Construct is the most immediate and broadest of the products. Report is in pretty good shape. Insight is rapidly coming into shape on our own products, but that’ll be available for architects and other developers to input their own product models. We use Apollo on all of our own products—I think $600 million worth of products are on this—and we’re starting a Pioneer program to line up big customers who can start testing the software and giving us feedback. Then we’ll begin to release products in April.

We created the software for our own use because, like many companies in the industry, we’ve been using different products that don’t all work together, so we just decided to rewrite the software stack so we can use the same software platform from the beginning all the way through to the end.

Do the tools have an open API to integrate with other software platforms?
Yes, absolutely. [I]f you don’t have an open API, then these things don’t get legs.

Do they allow you to circumvent common AEC programs such as those by Autodesk or Trimble? Will Katerra become a competitor to existing software developers?
Autodesk is a pretty big and sophisticated company with pretty big and sophisticated products. We do use Revit, [but] we’re adding the ability to keep [the project] data across the whole platform. We’ll compete with some companies in some places.

Katerra window configurations
Courtesy Katerra Katerra window configurations

Katerra is focusing initially on multifamily housing products, but are you pursuing other markets?
For sure. It’s not really a big secret because we plan to do basically every building type over time. We’re working on a corridor product, which is a different version of the market rate, but it’s more like a hotel where you have a central corridor. We didn’t announce that [at Take Off because] it’s two months behind. We [did show that] we’re working on a mass-timber office building.

Over time, we’re going to do every kind of product, but it takes a lot of people and a lot of time to get these things to be automatable. So, we’ve been working on the first two for two years, and we’re going to start building them from scratch this summer.

Does Katerra primarily work for developers as clients or will Katerra become involved in property and building ownership as well?
We don’t expect to be owners. The developers are our customers. There can be opportunities that we might co-develop a [project], where we’re trying out new things, but no, we don’t expect to own and operate properties.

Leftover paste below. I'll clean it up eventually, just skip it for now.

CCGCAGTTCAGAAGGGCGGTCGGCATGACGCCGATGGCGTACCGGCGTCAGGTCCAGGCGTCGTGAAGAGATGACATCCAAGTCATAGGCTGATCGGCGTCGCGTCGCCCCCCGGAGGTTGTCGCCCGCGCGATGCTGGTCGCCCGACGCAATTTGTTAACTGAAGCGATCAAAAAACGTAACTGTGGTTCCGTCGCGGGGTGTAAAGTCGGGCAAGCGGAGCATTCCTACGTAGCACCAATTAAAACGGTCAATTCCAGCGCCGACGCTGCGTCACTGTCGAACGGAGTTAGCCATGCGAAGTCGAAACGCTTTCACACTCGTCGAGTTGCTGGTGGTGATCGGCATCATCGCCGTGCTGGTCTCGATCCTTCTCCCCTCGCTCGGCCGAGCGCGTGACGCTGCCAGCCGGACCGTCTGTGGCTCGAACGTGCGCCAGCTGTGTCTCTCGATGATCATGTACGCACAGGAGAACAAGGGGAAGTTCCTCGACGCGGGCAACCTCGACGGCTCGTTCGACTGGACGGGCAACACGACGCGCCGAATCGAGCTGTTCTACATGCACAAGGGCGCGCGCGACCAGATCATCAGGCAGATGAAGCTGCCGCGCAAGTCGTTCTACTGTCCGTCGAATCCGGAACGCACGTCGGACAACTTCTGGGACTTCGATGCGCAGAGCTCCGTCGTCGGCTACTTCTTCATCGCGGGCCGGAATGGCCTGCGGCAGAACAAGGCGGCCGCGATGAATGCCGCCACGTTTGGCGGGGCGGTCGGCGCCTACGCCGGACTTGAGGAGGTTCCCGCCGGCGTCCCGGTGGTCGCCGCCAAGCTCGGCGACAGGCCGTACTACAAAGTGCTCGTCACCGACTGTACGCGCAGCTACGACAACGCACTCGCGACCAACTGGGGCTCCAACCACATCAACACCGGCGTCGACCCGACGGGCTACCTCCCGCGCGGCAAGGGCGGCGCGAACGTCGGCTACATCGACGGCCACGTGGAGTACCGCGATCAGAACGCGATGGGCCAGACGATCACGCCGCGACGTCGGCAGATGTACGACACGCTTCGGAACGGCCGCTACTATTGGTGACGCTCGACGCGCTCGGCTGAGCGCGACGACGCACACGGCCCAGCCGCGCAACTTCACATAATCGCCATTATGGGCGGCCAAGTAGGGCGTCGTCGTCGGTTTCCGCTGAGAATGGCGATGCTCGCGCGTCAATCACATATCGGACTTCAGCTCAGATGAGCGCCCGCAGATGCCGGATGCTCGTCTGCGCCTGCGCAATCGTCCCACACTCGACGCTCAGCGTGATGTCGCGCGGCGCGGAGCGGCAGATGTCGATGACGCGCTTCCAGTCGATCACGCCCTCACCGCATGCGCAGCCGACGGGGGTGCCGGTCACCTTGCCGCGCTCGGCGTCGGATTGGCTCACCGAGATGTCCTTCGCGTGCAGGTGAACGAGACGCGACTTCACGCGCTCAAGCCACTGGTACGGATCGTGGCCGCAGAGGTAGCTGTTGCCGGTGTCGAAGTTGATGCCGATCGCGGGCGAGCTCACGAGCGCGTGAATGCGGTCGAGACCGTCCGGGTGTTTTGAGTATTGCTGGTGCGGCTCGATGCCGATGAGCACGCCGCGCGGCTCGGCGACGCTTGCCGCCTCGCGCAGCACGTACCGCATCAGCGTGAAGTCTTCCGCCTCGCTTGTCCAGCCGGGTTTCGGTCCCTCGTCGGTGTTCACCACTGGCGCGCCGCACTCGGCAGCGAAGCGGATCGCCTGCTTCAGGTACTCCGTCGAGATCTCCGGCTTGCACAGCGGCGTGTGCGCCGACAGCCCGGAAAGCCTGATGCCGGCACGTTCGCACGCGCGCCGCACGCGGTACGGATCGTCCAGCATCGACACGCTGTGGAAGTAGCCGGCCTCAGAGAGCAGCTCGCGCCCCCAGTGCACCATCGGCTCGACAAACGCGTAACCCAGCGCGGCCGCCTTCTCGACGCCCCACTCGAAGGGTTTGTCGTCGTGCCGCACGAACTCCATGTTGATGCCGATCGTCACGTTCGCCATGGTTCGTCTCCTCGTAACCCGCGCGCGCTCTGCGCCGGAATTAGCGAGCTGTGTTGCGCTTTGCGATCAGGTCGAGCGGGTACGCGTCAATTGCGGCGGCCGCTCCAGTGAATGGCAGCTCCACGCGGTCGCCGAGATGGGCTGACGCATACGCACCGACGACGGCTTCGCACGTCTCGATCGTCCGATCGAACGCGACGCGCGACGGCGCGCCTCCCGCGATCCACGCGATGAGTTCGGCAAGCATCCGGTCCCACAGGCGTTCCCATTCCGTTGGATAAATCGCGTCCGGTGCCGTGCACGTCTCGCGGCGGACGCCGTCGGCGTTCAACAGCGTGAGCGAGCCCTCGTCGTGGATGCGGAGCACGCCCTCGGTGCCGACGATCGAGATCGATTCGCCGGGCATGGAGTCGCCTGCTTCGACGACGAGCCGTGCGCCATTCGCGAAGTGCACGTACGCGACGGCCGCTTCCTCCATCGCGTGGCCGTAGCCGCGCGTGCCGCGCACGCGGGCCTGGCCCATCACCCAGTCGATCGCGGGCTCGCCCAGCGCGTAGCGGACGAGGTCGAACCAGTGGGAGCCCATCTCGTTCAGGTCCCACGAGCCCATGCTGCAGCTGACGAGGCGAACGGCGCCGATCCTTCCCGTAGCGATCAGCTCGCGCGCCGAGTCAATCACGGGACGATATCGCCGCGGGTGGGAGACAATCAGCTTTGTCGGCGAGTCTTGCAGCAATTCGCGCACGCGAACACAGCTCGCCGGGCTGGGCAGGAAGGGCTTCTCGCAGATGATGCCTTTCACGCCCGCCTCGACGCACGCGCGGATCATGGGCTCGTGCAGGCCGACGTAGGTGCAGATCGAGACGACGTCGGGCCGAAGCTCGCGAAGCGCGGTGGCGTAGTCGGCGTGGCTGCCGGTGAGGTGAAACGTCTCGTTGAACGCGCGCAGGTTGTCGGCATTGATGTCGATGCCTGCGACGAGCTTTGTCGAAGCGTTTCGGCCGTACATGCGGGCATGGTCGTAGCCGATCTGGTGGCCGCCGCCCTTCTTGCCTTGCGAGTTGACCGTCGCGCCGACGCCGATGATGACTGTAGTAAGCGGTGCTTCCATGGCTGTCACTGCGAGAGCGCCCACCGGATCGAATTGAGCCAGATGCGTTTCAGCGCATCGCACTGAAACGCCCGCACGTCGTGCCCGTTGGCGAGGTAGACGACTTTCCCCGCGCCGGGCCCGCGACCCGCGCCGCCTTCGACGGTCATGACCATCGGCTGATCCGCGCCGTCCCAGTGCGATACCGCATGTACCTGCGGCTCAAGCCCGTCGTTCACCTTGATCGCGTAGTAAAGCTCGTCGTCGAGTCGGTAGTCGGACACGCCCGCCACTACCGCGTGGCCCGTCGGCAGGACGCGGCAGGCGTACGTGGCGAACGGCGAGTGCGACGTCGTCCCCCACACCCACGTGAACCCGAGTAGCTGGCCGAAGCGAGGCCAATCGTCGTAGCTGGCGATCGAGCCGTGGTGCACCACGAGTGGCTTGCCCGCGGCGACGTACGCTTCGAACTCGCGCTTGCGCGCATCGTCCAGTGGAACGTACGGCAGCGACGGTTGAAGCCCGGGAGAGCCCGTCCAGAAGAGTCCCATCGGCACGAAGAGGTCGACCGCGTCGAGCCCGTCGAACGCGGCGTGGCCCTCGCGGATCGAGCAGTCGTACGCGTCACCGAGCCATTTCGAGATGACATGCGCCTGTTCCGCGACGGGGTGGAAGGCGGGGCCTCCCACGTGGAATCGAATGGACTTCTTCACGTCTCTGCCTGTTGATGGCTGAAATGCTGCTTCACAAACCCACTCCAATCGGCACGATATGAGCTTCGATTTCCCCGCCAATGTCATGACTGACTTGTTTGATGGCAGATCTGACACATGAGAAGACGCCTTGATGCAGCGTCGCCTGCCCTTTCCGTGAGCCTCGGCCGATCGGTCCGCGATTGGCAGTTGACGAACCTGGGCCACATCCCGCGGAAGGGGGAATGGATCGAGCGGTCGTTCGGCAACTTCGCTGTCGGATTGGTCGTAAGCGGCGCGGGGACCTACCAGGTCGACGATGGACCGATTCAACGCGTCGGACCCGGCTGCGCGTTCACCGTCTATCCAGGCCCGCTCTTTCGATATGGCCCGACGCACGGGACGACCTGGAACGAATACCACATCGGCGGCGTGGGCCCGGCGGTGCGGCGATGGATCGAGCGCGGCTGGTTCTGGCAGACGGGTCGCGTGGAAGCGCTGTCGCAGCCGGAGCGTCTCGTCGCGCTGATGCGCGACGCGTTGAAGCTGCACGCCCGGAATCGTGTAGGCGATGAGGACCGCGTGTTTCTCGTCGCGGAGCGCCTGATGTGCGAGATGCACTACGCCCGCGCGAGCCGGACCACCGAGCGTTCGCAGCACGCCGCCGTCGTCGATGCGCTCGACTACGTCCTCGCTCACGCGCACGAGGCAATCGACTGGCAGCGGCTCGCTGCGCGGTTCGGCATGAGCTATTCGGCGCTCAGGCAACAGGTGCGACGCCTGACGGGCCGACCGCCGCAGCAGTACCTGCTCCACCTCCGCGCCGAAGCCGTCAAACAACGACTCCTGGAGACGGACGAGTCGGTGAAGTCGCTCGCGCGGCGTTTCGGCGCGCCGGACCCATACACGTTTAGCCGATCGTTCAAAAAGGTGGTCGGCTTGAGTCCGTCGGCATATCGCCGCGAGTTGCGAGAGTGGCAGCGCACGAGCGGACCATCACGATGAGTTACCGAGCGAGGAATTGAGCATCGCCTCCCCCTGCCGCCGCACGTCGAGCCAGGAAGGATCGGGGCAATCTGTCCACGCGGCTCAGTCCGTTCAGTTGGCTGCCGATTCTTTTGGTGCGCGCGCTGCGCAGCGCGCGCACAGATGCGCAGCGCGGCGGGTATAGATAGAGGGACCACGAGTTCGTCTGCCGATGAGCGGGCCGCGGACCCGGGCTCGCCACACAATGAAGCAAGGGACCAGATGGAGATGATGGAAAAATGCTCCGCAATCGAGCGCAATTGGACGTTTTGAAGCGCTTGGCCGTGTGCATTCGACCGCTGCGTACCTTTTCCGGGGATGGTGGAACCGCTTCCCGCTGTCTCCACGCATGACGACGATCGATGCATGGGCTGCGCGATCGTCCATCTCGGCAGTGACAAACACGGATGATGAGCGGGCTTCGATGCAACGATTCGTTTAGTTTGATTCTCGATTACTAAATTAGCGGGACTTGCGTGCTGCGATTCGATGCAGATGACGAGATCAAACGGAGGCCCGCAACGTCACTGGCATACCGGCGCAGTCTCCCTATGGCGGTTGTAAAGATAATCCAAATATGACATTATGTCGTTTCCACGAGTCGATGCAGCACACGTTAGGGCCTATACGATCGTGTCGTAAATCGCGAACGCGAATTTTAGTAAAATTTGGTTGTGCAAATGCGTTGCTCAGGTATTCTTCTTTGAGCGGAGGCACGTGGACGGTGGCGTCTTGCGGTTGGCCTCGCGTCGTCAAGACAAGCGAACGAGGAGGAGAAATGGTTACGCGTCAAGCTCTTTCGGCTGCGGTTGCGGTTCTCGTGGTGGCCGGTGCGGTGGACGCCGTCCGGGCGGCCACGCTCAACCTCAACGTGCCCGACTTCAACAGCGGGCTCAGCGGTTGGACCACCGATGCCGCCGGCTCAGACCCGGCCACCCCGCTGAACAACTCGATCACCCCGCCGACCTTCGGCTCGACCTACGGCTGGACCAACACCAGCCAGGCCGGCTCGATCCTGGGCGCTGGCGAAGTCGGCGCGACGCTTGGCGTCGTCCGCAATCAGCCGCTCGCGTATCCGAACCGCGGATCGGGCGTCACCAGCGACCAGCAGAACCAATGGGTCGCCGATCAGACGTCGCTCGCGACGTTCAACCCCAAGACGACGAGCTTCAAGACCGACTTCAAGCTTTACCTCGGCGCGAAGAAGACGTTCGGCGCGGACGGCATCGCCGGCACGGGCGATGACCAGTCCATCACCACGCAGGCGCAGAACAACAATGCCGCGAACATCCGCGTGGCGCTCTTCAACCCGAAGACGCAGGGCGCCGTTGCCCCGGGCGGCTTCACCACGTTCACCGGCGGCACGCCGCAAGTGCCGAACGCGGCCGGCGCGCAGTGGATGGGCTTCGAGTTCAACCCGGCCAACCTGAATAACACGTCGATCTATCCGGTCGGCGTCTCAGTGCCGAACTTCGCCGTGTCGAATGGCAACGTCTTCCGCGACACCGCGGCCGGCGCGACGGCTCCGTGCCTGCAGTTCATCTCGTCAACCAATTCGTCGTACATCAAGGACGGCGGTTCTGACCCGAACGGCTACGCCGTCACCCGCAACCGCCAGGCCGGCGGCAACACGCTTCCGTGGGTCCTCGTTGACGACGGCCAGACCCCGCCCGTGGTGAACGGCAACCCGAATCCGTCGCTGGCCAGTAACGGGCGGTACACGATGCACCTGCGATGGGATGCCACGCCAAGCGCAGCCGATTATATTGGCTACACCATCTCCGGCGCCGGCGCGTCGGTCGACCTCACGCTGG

How will you ensure that the quality and performance of Katerra’s line of windows and Kova products are comparable to those of brands that have been manufacturing them for decades?
First of all, in terms of safety, it’s very regulated and everything gets signed off by some municipality. So there’s no issue on safety. On the quality of construction and materials, I think we do better than most [because]—and it varies by segment—there’s a lot of crappy construction that goes on; crappy materials and windows and hollow-core doors, for example, instead of solid doors. From that perspective, we’re at the higher end of what people do. We don’t do urban high-rise—that’s a whole different game and their quality is pretty good.

Exploded view, Katerra bath kit
courtesy Katerra Exploded view, Katerra bath kit
Example of a Kova Select fixture
Courtesy Katerra Example of a Kova Select fixture

How does the role of architects working at Katerra differ from that at conventional design firms?
We have a lot of architects that do exactly the same thing as architects in other firms. But what’s very different is that we have a whole slew of architects who are working on product development. They work on a team [with others] in engineering, construction, manufacturing, and supply chain to develop building products. The architects have to design in the supply chain we use so that it can be built in a factory and can go together easily on a construction site. I don’t think there are many architects in the country or the world who actually work that way as a part of a team that’s defining a building as a product.

When we started this firm, [none of the architects] wanted to work on the [building platform] products because they thought it was a low-level task. As architects, they [wanted to] design something different all the time: Why would they want to work on something that’s going to be more or less the same all the time?

Two years later, everybody’s clamoring to get on the product teams because that’s where all the exciting work is being done. Those have turned out to be the hot assignments. Who knew?

What efficiencies in cost and schedule are you able to achieve at this time over the conventional design-build-bid or even design/build process?